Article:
i re-posted this from my friend’s blog, www.oceansofjoy.wordpress.com. i thought it was especially poignant and timely, especially with an important election coming up. i hope you will take the time to read it. she is the friend who recently had a baby born with down syndrome, so this is an issue close to her heart and mine…

 

Today is the Day 29 of the 31 for 21 blogging effort to raise awareness for Trisomy 21, also known as Down syndrome.

When I was in the NICU with Yirmiyahu, after the baby in the isolette next to him died, the next baby placed there was a very tiny preemie.  He was born at 23 weeks, and being able to see what a baby that young looks like was amazing.  He was so, so tiny but fully formed – he looked like a miniature baby.  The length of his entire foot was probably about equal to the tip of my pinky finger.  Looking at him and then at my baby, I thought about how babies at 23 weeks of pregnancy can still be legally aborted, and that most babies with T21 are aborted.  Yirmiyahu is lucky to be one of just ten percent of babies with T21 who make it to this world.

When my computer went down a couple of months ago, I lost the sites I had  bookmarked so I did a search to try to find a particular T21 site again.  In the process, I came across a board for mothers who had terminated or were planning to terminate their babies with Down syndrome.  It was difficult to read about so many women making this decision, and it was clear that this was a painful decision for many of them.

Something that many women wrote is that they felt it would be selfish of them to let their child live, to suffer from whatever challenges he would be born with.  One woman who aborted her baby made a statement that I found very insightful.  She had chosen to abort her baby even though there were no obvious health challenges in the prenatal screening other than T21, and wrote that she believes Trisomy 21 isn’t incompatible with life as much as it’s incompatible with society.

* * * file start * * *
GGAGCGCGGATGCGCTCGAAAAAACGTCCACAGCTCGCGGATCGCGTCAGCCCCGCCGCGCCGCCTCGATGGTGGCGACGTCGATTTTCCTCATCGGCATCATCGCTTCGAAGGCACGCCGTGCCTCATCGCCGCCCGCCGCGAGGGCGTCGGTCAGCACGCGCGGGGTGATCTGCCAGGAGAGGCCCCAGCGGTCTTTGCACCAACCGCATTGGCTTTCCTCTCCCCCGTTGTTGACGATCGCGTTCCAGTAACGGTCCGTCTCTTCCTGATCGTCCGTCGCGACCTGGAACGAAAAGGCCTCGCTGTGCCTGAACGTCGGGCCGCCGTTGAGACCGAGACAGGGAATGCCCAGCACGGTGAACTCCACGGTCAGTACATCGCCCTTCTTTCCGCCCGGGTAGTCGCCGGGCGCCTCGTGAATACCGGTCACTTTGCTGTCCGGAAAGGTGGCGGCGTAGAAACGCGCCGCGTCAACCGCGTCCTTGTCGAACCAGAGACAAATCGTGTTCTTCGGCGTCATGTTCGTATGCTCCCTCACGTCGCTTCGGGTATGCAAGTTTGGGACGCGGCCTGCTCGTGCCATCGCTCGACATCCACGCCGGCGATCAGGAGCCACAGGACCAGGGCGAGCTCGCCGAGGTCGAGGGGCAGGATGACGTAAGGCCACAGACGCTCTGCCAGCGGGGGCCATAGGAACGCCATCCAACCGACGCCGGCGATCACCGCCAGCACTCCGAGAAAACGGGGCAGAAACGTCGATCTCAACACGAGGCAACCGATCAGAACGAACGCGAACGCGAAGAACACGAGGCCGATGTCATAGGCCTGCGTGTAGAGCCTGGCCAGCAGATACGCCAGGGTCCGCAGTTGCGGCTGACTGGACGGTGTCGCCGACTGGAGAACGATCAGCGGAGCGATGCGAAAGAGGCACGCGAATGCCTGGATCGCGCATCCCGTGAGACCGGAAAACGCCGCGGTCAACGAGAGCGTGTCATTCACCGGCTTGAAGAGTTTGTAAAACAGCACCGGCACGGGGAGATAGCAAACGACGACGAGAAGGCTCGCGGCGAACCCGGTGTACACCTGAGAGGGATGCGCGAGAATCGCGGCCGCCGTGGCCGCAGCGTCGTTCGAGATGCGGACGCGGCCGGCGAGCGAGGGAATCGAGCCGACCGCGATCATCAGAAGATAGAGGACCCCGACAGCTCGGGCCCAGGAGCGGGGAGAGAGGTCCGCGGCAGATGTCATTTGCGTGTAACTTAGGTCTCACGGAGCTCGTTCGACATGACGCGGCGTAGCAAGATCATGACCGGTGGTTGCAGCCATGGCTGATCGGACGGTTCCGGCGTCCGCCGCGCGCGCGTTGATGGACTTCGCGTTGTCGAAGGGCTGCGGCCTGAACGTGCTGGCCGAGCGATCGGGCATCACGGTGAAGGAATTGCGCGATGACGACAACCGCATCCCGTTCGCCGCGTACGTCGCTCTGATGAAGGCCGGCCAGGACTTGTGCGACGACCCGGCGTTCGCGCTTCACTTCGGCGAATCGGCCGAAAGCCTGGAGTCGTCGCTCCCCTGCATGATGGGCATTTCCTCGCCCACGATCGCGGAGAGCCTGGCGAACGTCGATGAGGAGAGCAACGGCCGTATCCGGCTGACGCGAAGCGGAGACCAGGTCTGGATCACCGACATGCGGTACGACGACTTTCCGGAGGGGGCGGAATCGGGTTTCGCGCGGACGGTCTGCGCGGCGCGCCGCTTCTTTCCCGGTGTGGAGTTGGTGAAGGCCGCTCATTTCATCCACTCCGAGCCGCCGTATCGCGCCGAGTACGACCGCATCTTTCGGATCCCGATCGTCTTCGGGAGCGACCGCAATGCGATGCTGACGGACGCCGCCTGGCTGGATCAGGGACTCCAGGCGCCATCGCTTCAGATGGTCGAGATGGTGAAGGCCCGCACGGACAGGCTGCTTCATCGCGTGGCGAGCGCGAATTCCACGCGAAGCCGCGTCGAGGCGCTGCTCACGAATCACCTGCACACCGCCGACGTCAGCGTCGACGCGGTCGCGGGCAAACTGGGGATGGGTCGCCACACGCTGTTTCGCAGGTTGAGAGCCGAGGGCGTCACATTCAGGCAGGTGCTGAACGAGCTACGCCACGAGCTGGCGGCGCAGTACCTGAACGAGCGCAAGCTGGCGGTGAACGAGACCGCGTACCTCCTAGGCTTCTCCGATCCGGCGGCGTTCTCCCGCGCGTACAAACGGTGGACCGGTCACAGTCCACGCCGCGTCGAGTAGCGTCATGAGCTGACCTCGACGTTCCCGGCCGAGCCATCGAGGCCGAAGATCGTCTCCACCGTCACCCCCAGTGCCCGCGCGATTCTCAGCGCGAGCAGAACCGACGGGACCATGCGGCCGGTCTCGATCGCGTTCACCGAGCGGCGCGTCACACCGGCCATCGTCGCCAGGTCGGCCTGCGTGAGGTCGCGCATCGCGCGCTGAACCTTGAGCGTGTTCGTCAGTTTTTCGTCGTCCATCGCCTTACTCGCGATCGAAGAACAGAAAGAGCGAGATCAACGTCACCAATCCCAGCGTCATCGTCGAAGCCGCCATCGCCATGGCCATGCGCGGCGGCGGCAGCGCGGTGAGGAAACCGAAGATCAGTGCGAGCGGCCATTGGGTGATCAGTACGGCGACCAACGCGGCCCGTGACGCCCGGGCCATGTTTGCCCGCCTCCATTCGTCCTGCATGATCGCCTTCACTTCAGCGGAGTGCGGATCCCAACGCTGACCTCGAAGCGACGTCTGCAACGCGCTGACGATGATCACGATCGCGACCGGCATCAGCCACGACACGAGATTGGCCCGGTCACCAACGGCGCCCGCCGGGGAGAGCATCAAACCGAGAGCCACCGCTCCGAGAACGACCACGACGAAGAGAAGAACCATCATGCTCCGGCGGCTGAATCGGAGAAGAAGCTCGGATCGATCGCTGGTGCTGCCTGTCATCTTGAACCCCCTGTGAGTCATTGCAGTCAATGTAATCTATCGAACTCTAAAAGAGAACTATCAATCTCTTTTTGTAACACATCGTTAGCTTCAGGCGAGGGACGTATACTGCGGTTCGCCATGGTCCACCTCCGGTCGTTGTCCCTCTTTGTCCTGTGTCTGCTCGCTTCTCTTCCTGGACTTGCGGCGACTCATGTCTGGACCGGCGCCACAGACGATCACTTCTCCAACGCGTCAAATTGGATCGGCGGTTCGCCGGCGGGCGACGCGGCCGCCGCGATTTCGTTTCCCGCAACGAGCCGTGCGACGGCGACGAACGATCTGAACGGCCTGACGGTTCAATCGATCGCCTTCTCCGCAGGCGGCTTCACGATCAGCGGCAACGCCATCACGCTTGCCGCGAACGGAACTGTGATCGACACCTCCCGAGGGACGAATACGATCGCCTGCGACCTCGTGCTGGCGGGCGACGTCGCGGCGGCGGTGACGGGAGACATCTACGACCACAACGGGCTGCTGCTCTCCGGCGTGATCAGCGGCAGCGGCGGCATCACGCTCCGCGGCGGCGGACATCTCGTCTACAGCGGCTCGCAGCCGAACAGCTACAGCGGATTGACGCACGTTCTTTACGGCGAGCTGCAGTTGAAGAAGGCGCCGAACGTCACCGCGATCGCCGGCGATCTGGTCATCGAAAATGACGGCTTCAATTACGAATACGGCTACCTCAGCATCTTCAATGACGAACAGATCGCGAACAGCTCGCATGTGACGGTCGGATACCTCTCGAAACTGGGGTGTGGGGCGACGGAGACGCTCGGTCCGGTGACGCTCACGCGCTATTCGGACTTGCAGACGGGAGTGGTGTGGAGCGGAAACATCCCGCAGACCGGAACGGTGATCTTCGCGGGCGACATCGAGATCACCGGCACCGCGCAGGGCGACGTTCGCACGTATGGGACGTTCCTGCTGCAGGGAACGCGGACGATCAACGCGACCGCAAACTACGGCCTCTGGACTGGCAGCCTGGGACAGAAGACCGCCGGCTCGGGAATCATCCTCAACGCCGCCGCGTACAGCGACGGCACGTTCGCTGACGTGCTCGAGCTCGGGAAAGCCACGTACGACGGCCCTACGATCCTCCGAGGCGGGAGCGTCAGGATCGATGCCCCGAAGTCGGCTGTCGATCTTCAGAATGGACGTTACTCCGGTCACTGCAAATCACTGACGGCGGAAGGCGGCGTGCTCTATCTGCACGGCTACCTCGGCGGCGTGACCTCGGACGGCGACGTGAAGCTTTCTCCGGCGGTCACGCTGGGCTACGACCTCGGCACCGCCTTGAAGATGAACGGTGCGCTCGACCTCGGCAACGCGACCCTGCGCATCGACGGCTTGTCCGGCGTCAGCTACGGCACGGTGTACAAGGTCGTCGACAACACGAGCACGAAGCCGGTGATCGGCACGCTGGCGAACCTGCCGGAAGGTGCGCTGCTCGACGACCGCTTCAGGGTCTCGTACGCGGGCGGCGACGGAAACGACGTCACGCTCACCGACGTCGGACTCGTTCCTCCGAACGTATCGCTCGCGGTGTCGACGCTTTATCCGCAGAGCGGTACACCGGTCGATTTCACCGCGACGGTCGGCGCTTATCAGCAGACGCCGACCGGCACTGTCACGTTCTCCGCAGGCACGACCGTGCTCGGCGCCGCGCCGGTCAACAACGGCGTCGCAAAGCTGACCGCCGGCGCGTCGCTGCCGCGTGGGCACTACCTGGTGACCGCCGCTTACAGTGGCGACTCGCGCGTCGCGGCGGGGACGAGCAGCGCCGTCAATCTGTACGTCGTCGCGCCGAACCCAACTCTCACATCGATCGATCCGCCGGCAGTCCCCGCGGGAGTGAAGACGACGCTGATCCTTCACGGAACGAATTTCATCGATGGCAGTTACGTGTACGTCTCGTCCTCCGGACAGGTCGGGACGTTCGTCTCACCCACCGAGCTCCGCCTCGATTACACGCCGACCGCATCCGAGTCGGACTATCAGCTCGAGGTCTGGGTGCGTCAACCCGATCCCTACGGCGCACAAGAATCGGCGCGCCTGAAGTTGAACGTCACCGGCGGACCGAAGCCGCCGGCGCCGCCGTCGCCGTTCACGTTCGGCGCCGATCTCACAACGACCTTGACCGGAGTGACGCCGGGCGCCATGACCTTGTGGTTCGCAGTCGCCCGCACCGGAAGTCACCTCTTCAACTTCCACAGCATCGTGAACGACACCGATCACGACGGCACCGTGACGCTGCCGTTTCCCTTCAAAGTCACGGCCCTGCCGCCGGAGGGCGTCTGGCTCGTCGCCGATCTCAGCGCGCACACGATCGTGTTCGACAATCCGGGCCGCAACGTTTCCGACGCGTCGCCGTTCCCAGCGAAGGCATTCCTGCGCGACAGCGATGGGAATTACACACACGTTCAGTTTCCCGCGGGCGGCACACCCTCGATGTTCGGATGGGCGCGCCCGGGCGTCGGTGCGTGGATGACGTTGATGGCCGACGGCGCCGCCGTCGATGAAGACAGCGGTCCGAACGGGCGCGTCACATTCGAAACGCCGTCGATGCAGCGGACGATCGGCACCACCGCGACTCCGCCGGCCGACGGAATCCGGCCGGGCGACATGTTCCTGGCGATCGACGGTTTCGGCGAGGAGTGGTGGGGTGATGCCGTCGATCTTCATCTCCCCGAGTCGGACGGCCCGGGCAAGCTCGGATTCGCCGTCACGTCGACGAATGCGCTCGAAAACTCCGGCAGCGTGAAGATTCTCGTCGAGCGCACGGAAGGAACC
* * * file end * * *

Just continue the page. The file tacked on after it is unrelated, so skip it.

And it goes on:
Isn’t that profound?   And isn’t it true?  The difficulties for our children with T21 don’t come primarily from the state of being born as they are – yes, there are physical and cognitive challenges that they will face.  But being faced with challenges is something we all can look forward to – not one of us will go through our lives without significant tests in some areas.  The real difficulty for a person with a disability comes from having to live in a world in which they are seen as inferior and incompatible.  As a society we are so uncomfortable with differences, that many people see it as laudable to prevent a child who will be too different from being born.

I believe that something that helped me to easily accept the news that our baby had T21 was being the mother of nine other children of a range of ages.  During the last nineteen years, I’ve learned that just every child is going to have his challenges, no matter how high his IQ or how robust his health.  A typical child may be made fun of, struggle with self-esteem, have learning difficulties – just because they’re born typical is no guarantee of their performance at any point in life.  However, when you have a typical baby, you’re congratulated – no one feels the need to tell you right after you’ve given birth that your child will one day face some kind of difficulties, though this is absolutely a fact.  But when you have a baby with T21, instead of congratulations you get warned about all of the probable issues upfront by doctors with sad faces.   This can be very depressing if you believe that doctors have all the information and all the answers.  I don’t believe that doctors can know the potential of any child, and since I know every child will have challenges, hearing about our baby having some more easily predicted concerns didn’t frighten me.

The clear message that doctors project, whether spoken or not, is that your child is a problem.  I’m not surprised that so many people choose abortion when faced with this attitude.  But maybe our children being born a little different isn’t really the problem?  Maybe the problem is a world in which it’s normal to believe that that people who are different don’t deserve to exist?  Maybe children – and adults – with differences are sent to this world in order to make the world a more loving and accepting place, to remind us that we’re all inherently the same even when we look different?

When I was pregnant, I read a blog in which someone shared about someone who had been told that their baby had markers for T21 and aborted her.  When the procedure was complete, they learned that their baby didn’t have Down syndrome, and the grief that they had aborted their healthy child was indescribable. This blogger wrote, but what about if their baby had T21?  Would it then have made it more okay to have killed her?  Does a child with Down syndrome deserve to live less because he may have health issues or cognitive delays at some point in his life?

Here’s a short and sweet video that I enjoyed – The Beautiful Faces of Children with Down Syndrome.

These children are our reminder that every single person has value and a purpose in being here, though their beauty and gifts are not often enough recognized in a world in which differences aren’t welcomed.

Avivah